During the Covid-19, the world majorly shifted to the work-from-home model, allowing people the flexibility to working from the comfort of their home. As the cases started going down and after two years of disruption, things are coming back to normal. With the reopening of offices, in the post-pandemic era, people are seen valuing family time and their emotional and mental well-being. Employees and employers both seem to have met mid-way with the hybrid work model.
However, a majority of the companies are calling their employees back to the office. As everyone has gotten used to working in the comfort of their homes, are people ready to return? BestMediaInfo.com deep dived to understand the sentiments and to figure out an amicable path going ahead.
An email by Tesla CEO Elon Musk did the rounds on Twitter, in which the employees of Tesla were, without any exceptions, asked to come back to the office and to spend a minimum of 40 hours per week in the professional setting. In the mail, Musk said that he believes that building a company like Tesla will require people to be present on-site. He cited his presence in the factory and asked the senior-level management to showcase their presence as much as they can.
There are sectors and jobs that require the people to be present in offices, but there are also other vocations in which physical presence is not paramount to the execution.
Shashank Srivastava, Executive Director at Maruti Suzuki India, said, “I believe that person-to-person contact is really important to build a relationship in our industry whether it is with any party (consumers, dealers, employees, etc). There is no substitute for being physically present. However, I think there is another aspect is where companies can save on a lot of costs, there may be many activities that need to require you to work from the home. For e.g., many meetings requiring people to travel from different places or states, and countries. It can happen virtually easily. Going forward, we will see a hybrid model and it is going to stay.”
“I think companies have to identify the activities that require physical presence and the ones that can happen virtually. It is going to be a little challenge for companies to identify which one’s what,” he added.
Pranav Krishnan, Head of Culture and Communications, Schbang, said, “We currently are working on a hybrid system and we believe that's the way forward for us across offices as well. We are okay with people working from home but we have also found merit in people coming into the office and collaborating. We have come to believe that people coming to the office helps in creating a more holistic environment for us and connecting with individuals quicker. At the same time, working from home has proven beneficial for our teams in many different aspects.”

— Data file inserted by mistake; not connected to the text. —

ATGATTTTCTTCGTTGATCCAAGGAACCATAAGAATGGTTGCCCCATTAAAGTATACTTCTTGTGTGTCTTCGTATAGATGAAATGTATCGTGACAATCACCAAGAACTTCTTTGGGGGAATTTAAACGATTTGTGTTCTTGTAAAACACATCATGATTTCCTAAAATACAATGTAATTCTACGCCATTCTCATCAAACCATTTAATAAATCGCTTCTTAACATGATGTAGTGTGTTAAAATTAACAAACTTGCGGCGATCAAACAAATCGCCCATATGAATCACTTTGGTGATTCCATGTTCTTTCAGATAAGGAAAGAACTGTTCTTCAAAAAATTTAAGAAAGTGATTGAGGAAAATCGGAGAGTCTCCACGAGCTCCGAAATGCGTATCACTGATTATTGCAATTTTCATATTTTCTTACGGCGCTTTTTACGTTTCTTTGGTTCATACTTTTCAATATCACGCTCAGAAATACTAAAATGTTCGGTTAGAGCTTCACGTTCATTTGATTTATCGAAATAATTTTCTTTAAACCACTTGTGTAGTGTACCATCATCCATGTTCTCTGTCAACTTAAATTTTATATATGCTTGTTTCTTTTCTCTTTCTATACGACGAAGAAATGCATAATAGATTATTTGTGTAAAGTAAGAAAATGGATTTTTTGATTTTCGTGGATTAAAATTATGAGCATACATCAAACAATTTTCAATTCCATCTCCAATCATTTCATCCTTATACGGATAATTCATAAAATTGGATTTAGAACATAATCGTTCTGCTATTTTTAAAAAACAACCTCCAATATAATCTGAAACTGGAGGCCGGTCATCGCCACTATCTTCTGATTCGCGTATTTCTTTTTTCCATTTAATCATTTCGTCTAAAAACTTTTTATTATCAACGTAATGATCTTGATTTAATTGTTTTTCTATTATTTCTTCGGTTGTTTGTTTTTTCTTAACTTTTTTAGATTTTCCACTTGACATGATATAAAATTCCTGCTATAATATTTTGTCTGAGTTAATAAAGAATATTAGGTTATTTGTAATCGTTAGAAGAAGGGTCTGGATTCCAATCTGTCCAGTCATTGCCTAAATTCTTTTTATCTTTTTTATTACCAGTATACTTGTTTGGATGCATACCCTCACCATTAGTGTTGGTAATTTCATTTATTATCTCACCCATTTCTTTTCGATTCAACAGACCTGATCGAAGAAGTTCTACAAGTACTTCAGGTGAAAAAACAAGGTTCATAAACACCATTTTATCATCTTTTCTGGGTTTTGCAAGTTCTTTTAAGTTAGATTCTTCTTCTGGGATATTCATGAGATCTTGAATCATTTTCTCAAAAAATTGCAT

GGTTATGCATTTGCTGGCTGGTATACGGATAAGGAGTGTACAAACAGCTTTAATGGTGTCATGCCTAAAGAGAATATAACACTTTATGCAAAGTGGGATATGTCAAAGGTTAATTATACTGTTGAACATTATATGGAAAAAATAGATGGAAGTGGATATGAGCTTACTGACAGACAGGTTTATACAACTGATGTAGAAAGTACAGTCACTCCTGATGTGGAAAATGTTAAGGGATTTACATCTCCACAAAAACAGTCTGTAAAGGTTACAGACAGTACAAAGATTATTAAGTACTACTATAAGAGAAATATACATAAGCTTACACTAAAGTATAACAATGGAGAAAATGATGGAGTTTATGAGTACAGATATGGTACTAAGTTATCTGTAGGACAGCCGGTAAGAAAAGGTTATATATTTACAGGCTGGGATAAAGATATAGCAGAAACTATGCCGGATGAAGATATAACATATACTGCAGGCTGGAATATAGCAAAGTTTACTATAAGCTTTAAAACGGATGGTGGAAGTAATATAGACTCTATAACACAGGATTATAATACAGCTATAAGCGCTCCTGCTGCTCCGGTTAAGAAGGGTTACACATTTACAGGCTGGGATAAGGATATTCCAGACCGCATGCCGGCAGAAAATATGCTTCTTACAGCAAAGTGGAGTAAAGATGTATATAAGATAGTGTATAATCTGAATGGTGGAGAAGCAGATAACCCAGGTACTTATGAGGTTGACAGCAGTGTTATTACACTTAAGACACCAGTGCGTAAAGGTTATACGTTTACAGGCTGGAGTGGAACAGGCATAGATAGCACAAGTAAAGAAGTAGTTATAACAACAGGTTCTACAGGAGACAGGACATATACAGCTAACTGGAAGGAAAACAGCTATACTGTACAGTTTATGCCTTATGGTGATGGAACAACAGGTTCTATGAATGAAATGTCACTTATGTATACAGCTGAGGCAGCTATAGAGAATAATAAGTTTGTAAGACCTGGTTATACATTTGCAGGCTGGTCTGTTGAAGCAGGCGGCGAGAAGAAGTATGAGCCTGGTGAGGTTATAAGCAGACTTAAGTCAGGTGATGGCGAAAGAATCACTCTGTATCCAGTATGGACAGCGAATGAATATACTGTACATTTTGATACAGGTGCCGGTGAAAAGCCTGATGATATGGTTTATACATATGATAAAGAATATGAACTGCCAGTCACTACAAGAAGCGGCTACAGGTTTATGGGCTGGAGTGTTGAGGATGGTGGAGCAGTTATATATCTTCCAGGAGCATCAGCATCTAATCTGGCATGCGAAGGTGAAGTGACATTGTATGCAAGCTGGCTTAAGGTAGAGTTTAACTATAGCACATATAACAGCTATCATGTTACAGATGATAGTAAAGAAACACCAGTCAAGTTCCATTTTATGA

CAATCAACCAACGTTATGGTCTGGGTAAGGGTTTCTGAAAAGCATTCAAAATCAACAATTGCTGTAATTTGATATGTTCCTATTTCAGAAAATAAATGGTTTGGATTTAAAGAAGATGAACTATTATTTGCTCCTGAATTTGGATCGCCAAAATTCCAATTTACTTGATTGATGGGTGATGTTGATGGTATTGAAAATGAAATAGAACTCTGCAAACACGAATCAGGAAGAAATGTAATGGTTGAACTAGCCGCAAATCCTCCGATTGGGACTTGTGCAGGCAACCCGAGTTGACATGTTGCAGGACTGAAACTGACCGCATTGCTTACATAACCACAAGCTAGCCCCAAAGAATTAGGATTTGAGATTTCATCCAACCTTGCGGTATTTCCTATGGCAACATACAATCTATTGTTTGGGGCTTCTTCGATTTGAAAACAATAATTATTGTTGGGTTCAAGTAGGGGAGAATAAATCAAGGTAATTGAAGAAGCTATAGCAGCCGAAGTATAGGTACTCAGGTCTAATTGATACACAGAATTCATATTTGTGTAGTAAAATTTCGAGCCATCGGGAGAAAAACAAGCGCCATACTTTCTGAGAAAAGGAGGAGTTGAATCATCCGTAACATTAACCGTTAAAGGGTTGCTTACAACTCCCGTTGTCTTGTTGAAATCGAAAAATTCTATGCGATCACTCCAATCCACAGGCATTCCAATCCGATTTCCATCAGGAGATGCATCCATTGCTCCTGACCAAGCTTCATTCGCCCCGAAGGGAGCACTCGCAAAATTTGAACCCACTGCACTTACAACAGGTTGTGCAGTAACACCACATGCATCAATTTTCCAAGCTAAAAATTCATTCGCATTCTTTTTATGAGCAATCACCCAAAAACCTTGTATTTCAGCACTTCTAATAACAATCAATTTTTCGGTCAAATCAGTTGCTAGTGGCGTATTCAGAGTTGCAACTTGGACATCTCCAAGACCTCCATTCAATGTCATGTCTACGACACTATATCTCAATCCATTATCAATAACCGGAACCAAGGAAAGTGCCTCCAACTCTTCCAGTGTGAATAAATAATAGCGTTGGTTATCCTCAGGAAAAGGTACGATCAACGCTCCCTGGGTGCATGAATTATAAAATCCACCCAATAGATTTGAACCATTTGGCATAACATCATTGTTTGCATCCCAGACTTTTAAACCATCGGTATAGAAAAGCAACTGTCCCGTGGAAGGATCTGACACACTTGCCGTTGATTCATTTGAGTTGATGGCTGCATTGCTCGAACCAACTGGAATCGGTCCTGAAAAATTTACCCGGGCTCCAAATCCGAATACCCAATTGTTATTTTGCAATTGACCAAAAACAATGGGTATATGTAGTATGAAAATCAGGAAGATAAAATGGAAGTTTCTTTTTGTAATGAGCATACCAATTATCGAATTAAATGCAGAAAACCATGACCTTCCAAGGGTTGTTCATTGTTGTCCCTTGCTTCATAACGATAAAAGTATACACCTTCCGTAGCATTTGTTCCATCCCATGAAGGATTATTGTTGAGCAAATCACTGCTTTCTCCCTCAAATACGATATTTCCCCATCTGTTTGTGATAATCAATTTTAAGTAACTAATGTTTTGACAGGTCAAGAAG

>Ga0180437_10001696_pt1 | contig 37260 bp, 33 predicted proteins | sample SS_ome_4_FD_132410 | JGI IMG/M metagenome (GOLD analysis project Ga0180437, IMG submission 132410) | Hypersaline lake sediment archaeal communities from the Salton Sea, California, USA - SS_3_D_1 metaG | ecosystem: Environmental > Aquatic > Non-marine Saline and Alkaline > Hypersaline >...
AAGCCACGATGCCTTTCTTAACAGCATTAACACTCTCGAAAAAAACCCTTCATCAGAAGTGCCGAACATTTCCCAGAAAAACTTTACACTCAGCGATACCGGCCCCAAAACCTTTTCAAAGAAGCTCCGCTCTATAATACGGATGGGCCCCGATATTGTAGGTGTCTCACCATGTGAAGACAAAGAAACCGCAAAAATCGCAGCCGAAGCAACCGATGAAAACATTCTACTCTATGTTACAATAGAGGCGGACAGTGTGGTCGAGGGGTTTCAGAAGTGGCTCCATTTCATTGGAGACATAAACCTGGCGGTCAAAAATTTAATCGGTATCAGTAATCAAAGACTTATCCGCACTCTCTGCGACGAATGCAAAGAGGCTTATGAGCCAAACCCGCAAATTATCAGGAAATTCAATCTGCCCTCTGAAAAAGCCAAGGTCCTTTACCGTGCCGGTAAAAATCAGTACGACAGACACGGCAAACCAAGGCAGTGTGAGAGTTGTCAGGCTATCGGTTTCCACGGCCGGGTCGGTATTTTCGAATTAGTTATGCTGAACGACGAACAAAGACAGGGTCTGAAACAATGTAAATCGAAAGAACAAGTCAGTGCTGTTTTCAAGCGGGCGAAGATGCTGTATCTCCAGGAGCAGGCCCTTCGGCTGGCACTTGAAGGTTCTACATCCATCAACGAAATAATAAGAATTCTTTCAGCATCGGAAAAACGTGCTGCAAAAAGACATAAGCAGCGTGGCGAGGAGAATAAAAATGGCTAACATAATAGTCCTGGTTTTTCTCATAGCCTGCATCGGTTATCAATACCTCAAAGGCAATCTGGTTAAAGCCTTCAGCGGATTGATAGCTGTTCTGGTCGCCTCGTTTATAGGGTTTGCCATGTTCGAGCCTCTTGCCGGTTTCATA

Although WFH has its own perks, it does come with an almost omnipresent drawback with many employees complaining that the work doesn’t finish in time, as it used to when they worked from the office. So, what are the advantages of WFH as well as WFO?
Anjani Kuumar, Global Human Resource Leader, MX Player, said that people prefer different things at different times- it may be WFH or WFO or even work from anywhere.
“There has been a significant shift in people’s needs and priorities over the past couple of years and WFH caters well to that, providing us with the flexibility of working while living our best lives and we would not dispute the evident advantages of the same. At the same time, the human interaction provided by WFO has its own benefits in terms of learning and growth. It provides space for creative collaboration and brainstorming,” he said.
According to a report by BCG NASSCOM on Future of Work Report: Building strong culture and changing leadership roles are paving the way for hybrid work model. It says that as companies begin to call employees back to work, they must now build their value proposition around three fundamental pillars; developing newer talent pool with domain specific skills to execute ER&D projects (niche skill sets, lower attrition, rapid upskilling), supporting variability in contractual agreements and capacity delivered (forecasting, quick ramp-ups, gig economy) resilient operations, and a strong brand (geographical spread, BCP, robustness of remote infra). Organisations will also need to strengthen the chain of culture by incorporating a more trust-based and embedded culture to retain and attract newer talent.
Seconding this, Darshan Bathija, CEO and CO-founder of Vauld, said, “The 9-to-5 model of working is dead. We have teams from different countries and we have customers from different countries. Flexible work hours and working culture will allow our employees to enjoy greater freedom with how they chalk out their day and improve work-life balance.”
As we are moving to another phase, companies are hopeful and open to change with changing times. Neel Aryan Birla, Head of Investor Relations, Hedonova, said, “We never anticipated that we would be working from home for so long, it is too early to decide what the future holds for us, with changing times, we should always be ready to accept the change while ensuring no negative effect on business continuity.”